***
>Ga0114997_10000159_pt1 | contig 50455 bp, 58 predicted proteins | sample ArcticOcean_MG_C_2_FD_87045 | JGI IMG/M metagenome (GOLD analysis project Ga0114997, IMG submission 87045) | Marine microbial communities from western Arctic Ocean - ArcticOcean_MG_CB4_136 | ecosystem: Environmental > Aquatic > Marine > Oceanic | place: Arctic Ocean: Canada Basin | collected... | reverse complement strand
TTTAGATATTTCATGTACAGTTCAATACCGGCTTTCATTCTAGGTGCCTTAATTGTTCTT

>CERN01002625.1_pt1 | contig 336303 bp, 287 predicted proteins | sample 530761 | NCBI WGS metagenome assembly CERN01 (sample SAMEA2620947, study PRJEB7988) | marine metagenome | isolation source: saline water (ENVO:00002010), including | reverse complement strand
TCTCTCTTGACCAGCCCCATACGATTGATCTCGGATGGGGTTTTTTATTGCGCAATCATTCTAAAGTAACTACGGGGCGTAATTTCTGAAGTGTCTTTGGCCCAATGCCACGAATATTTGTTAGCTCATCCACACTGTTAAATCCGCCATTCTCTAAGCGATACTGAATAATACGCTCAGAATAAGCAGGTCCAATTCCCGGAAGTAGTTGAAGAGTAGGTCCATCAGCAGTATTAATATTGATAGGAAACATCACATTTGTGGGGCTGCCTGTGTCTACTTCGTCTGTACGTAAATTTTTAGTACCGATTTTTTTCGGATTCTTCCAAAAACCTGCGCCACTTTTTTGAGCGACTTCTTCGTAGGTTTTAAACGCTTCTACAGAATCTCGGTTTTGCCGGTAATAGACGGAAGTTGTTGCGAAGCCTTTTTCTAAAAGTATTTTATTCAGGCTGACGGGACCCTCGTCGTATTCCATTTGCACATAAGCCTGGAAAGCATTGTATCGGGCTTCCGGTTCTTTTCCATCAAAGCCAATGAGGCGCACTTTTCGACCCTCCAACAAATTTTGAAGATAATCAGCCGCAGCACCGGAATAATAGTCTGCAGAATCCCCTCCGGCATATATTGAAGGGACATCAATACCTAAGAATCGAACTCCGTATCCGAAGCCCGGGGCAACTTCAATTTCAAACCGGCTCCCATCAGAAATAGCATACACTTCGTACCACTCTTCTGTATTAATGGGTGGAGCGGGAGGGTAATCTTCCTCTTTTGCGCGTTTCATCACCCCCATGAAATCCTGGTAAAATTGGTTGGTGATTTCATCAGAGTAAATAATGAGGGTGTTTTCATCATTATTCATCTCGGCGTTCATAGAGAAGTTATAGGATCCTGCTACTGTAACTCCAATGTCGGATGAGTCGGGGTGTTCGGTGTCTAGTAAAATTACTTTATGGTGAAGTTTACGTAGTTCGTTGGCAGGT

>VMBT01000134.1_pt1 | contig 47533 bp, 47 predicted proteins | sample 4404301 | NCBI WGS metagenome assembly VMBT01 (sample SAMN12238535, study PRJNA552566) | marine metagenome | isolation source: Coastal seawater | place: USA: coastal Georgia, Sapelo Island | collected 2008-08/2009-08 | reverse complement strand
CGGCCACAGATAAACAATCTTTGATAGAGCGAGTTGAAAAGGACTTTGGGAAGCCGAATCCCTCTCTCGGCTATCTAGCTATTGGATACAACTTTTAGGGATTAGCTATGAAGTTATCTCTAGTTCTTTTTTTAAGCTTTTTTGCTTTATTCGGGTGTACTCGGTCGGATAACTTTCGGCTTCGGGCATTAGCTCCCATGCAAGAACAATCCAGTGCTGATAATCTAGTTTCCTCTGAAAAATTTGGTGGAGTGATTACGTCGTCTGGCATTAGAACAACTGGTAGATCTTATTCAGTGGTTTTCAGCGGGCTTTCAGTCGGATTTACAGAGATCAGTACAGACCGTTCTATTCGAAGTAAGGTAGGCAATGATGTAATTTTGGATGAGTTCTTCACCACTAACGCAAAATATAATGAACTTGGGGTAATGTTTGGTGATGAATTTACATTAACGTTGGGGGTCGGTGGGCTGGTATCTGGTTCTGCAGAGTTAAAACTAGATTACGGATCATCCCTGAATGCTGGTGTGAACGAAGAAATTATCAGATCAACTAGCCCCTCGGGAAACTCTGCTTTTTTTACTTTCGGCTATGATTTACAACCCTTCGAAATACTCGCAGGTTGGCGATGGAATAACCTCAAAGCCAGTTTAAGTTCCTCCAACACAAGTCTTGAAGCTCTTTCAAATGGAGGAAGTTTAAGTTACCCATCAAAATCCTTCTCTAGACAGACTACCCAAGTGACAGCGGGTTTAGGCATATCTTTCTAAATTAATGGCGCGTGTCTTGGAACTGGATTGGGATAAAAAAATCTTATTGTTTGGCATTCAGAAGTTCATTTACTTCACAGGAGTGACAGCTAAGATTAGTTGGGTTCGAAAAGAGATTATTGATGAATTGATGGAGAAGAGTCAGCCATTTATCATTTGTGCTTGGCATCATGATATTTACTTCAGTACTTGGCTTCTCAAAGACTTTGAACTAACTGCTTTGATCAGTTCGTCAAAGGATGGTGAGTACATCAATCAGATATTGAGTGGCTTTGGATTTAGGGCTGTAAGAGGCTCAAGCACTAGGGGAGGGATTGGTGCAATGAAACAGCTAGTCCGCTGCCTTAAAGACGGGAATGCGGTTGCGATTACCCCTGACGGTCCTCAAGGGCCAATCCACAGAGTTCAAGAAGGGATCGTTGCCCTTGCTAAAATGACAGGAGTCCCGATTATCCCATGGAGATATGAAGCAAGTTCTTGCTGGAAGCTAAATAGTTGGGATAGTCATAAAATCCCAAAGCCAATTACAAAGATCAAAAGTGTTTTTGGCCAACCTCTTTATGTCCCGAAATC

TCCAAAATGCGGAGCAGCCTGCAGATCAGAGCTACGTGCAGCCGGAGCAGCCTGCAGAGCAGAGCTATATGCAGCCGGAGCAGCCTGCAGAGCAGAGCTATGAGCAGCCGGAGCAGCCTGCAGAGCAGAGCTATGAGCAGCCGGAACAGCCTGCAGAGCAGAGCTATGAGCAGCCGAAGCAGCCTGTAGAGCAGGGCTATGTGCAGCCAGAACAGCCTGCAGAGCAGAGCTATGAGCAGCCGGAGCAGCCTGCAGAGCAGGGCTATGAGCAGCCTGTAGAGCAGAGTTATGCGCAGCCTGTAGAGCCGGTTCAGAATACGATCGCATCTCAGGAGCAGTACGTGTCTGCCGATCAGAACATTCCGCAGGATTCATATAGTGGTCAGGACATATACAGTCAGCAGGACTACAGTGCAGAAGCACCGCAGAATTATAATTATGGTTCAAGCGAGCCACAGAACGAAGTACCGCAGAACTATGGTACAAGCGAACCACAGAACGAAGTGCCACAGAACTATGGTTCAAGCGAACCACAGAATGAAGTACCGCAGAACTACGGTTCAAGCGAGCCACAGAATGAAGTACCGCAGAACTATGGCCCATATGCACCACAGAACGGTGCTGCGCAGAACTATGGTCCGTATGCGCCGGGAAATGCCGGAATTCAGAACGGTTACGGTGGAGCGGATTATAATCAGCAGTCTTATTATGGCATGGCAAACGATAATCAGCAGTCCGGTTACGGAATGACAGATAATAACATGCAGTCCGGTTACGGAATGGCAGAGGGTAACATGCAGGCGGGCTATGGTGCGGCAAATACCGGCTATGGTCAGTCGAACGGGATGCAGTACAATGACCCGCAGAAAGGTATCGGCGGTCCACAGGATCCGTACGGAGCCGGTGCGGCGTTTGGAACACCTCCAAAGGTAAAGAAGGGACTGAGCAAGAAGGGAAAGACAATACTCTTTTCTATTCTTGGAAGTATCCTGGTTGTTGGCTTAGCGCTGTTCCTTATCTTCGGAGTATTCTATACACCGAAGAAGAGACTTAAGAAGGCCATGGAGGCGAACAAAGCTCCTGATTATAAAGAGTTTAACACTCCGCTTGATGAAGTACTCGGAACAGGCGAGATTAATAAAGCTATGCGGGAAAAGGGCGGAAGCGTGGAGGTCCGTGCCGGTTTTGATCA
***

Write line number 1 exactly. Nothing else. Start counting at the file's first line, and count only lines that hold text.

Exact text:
>Ga0114997_10000159_pt1 | contig 50455 bp, 58 predicted proteins | sample ArcticOcean_MG_C_2_FD_87045 | JGI IMG/M metagenome (GOLD analysis project Ga0114997, IMG submission 87045) | Marine microbial communities from western Arctic Ocean - ArcticOcean_MG_CB4_136 | ecosystem: Environmental > Aquatic > Marine > Oceanic | place: Arctic Ocean: Canada Basin | collected... | reverse complement strand